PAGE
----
Nothing short of genuine education itself is at stake. What particularly vitiates the learning process is the introduction of a corporate culture or “market” forces that insist on measuring “student learning outcomes” by “objective” standards such as standardized tests; that place an emphasis on competition so that there are inevitably “winners” and “losers;” that regard democratic structures that include teachers with disdain; that narrow the curriculum so that job skills alone are valued; and that think in terms of education as valuable only as a means to material rewards.

Students will not become genuine learners unless they are imbued with a love of learning, meaning they regard learning as an end in itself, an asset not easily measured. Every teacher is fully aware that in competitive environments students will concentrate their efforts on achieving a high grade, not on truly understanding the material. They will memorize for tests and then forget everything. They will take great pains to hide their ignorance, not raise critical questions, let alone questions about material they do not understand. We know that in moments of desperation the vast majority of high school students at one time or another will cheat, which is hardly one of the skills we want them to acquire.

We also know that when teachers are judged by their students’ standardized test scores, they will teach to the test, where the highest goal is to get the “right” answer, with or without understanding the material. Here students are drilled, so that for them school becomes painfully dull and boring. And who knows if those who create the tests have themselves identified the “right” answer or even asked an appropriate question. There is absolutely no opportunity to raise critical questions.

What is particularly vile about judging teachers by their students’ scores is that we have volumes of evidence that prove that the student’s performance in the classroom is far more a function of their family situation than what the teacher does.

Knowledge is best pursued as a cooperative venture where students work together to find solutions to problems and share their information. New teachers do best, for example, when partnered with a mentor who can share with them what they have found that does and does not work. This won’t happen when teachers and schools are competing against one another.

When the search for the Higgs Boson particle, otherwise known as the “god particle,” got underway, two teams of scientists of 3000 each were created, not as a source of motivation through competition but to provide independent confirmation of the other team’s results. Those on each team worked in close cooperation with one another. Although external rewards existed, the participants were driven by their love of physics. As one veteran member told a newcomer: he will have “the time of his life.”

Because of its cooperative nature, the pursuit of knowledge cannot be disentangled from a sense of community where each participant acquires the ability to listen to different points of view, weigh their respective merits, and synthesize the best aspects of each view into a more sophisticated vision. Here everyone must enjoy an equal voice so that no one’s contribution can be routinely dismissed because of an individual’s status.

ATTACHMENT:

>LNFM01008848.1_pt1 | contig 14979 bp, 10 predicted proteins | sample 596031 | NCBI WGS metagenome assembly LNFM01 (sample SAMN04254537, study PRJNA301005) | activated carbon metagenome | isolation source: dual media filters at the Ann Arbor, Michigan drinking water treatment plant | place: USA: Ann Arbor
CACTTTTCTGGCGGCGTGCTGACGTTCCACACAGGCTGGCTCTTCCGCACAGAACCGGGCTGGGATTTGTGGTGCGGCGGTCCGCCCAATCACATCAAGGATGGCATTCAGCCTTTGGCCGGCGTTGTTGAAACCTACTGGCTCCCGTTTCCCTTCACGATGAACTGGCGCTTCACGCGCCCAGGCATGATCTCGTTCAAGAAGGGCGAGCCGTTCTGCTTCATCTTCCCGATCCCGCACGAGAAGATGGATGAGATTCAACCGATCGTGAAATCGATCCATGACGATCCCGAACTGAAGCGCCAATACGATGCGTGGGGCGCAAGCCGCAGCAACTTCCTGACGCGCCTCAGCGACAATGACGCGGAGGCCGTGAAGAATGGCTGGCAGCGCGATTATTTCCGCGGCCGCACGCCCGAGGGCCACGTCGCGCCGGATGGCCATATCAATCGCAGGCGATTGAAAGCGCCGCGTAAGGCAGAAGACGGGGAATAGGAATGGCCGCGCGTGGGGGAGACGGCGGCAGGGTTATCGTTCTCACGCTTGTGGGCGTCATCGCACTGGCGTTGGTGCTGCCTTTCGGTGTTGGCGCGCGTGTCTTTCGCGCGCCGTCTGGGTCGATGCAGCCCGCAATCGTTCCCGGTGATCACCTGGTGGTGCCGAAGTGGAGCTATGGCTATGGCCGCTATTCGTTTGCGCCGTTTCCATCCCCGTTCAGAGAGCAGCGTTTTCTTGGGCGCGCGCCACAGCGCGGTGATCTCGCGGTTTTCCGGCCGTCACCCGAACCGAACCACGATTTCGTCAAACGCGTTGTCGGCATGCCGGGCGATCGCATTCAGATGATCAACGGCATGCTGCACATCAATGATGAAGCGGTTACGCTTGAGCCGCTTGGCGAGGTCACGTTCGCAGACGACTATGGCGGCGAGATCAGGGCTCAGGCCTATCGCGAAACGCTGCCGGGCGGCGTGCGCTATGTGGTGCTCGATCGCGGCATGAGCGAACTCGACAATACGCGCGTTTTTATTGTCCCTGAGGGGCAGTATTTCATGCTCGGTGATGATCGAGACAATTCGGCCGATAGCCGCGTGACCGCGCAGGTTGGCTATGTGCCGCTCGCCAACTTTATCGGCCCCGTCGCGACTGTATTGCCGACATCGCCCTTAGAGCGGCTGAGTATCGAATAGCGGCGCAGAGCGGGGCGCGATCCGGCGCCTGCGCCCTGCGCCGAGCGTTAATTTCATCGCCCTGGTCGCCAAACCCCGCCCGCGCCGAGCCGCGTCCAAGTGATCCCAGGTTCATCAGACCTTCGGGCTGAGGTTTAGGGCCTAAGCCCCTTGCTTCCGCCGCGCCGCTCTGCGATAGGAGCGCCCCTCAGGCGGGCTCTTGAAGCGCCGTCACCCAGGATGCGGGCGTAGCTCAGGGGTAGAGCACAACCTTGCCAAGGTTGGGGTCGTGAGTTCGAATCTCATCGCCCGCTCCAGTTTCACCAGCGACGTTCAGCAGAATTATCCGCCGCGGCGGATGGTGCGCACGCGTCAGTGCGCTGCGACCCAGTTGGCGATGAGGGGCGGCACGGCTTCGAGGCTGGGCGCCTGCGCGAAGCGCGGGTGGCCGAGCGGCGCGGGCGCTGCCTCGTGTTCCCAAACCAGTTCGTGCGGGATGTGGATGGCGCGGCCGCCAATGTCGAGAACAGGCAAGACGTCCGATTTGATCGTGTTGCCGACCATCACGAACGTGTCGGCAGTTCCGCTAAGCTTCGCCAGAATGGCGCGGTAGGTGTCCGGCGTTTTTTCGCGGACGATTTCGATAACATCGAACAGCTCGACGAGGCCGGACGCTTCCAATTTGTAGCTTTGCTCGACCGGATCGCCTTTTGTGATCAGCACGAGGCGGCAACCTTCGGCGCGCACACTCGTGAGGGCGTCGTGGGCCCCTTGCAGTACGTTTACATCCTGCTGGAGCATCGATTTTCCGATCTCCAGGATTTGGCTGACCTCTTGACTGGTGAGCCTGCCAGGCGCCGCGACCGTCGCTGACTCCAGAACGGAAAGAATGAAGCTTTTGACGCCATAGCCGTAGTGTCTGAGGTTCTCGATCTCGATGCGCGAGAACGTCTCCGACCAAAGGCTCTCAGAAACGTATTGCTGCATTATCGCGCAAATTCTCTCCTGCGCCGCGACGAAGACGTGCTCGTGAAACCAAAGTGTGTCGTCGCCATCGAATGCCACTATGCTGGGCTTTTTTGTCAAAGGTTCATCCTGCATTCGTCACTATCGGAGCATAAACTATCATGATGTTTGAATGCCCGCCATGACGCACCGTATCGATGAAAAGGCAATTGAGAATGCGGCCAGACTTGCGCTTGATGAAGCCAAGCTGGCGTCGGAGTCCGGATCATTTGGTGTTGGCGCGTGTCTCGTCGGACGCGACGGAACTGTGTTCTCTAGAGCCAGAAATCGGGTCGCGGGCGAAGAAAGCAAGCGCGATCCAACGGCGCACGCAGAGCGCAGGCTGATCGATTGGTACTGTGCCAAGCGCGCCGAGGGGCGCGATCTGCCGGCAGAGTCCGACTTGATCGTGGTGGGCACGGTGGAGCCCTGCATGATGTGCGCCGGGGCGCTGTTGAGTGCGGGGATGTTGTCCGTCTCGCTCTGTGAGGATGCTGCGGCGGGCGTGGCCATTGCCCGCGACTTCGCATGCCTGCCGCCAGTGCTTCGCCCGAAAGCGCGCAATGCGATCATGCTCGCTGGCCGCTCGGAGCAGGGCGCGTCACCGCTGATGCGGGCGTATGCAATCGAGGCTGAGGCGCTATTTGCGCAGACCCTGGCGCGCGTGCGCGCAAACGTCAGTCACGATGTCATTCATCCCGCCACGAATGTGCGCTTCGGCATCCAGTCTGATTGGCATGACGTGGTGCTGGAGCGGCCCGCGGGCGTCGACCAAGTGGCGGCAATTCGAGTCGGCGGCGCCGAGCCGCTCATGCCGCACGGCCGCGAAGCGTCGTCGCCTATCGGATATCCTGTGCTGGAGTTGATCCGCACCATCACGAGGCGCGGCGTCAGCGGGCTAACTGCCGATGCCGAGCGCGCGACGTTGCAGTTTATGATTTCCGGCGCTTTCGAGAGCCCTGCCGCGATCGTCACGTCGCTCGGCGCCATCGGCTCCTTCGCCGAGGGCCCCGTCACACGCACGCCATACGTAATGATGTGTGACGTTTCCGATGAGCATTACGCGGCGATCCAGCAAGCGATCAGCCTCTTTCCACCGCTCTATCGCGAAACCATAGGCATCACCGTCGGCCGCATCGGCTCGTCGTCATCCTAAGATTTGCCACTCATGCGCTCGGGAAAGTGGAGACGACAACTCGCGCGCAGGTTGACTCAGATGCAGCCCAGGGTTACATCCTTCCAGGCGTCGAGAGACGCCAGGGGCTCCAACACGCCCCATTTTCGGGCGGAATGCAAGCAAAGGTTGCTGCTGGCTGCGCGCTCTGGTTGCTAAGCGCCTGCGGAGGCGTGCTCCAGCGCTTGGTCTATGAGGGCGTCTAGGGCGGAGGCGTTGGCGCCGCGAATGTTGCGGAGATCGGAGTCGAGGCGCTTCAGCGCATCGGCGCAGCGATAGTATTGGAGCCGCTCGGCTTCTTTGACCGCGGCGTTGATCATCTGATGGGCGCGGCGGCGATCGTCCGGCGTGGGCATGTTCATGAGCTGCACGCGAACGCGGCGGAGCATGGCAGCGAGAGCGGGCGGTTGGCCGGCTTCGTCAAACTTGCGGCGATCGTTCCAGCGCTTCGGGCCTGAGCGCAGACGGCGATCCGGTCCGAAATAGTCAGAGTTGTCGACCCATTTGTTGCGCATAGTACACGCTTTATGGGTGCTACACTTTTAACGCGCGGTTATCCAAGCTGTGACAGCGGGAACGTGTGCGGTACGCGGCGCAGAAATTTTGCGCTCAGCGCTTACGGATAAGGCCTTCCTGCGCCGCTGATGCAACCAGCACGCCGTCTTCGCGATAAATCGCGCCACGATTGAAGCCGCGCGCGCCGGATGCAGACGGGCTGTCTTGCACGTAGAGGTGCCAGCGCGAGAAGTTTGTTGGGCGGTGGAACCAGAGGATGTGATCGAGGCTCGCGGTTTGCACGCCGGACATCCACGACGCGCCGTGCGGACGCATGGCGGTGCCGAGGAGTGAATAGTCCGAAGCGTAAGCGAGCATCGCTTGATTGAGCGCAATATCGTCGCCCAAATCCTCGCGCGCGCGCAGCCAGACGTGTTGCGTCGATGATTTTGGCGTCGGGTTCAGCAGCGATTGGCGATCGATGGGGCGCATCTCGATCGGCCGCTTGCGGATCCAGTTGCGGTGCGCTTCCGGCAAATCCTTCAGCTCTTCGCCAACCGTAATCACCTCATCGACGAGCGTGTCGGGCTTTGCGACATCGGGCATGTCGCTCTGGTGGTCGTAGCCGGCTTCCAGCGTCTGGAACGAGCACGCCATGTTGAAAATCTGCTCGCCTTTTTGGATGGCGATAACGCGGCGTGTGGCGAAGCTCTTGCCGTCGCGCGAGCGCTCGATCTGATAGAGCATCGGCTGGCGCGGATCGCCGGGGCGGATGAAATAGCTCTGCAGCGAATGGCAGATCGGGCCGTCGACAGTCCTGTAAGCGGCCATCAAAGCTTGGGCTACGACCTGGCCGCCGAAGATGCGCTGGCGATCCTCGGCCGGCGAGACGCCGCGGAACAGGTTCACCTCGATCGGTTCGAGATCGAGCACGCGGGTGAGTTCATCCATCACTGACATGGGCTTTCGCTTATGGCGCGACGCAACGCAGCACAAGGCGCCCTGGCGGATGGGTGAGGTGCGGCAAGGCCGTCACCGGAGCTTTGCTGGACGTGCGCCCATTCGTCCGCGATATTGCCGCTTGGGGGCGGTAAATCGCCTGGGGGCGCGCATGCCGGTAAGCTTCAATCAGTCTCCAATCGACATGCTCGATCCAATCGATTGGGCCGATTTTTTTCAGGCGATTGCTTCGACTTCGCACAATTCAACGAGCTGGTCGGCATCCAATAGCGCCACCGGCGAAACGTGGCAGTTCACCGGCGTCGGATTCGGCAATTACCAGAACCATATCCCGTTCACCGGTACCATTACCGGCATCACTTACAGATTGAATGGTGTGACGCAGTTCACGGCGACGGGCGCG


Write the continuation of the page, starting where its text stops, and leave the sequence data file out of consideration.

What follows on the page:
Consequently, institutions of learning that operate with a corporate top-down structure — where brute power continually preempts the force of the better argument — inevitably undermine the learning process within the classroom. If educators do not practice what they preach, then learning is transformed into a type of obedience and academic achievement becomes a form of deception.

Of course, the most valuable moments in education cannot be measured. When students get carried away with a discussion where each responds to the others and where each contributes to the other’s response, it is impossible to quantify the performance of each student, as if each contribution could be isolated from the others. And, of course, any attempt to quantify their performances would only serve to undermine the spiritual pleasure that students derive from collaborating with one another where each one plays an essential role in creating a richer outcome.

Conclusion

The vast preponderance of evidence unambiguously supports the conclusion that the corporate culture in all its forms is antithetic to education. And this doesn’t even take into account the inevitable and prevalent corporate corruption that has infused education in the past several decades where the well-being of students is sacrificed for the pursuit of profits. But those who champion it, including the Obama administration, Bill Gates, and all the reactionary education foundations, display little regard for the conclusions of scientific studies. In their fanatical zeal they have demonstrated a willingness to impose a corporate culture despite the resistance of protesting parents and teachers. Lacking rational justifications, they shamelessly make recourse to force, closing community schools, for example, over the objections of the families they serve.

There can be little wonder that these zealots display no interest in the indispensable role our public schools play in nurturing students into citizens who are prepared to participate in a democratic society. For them, democracy only serves as an annoying hindrance to producing compliant workers who will follow the example of the politicians and uncritically dedicate their lives to serving their corporate masters.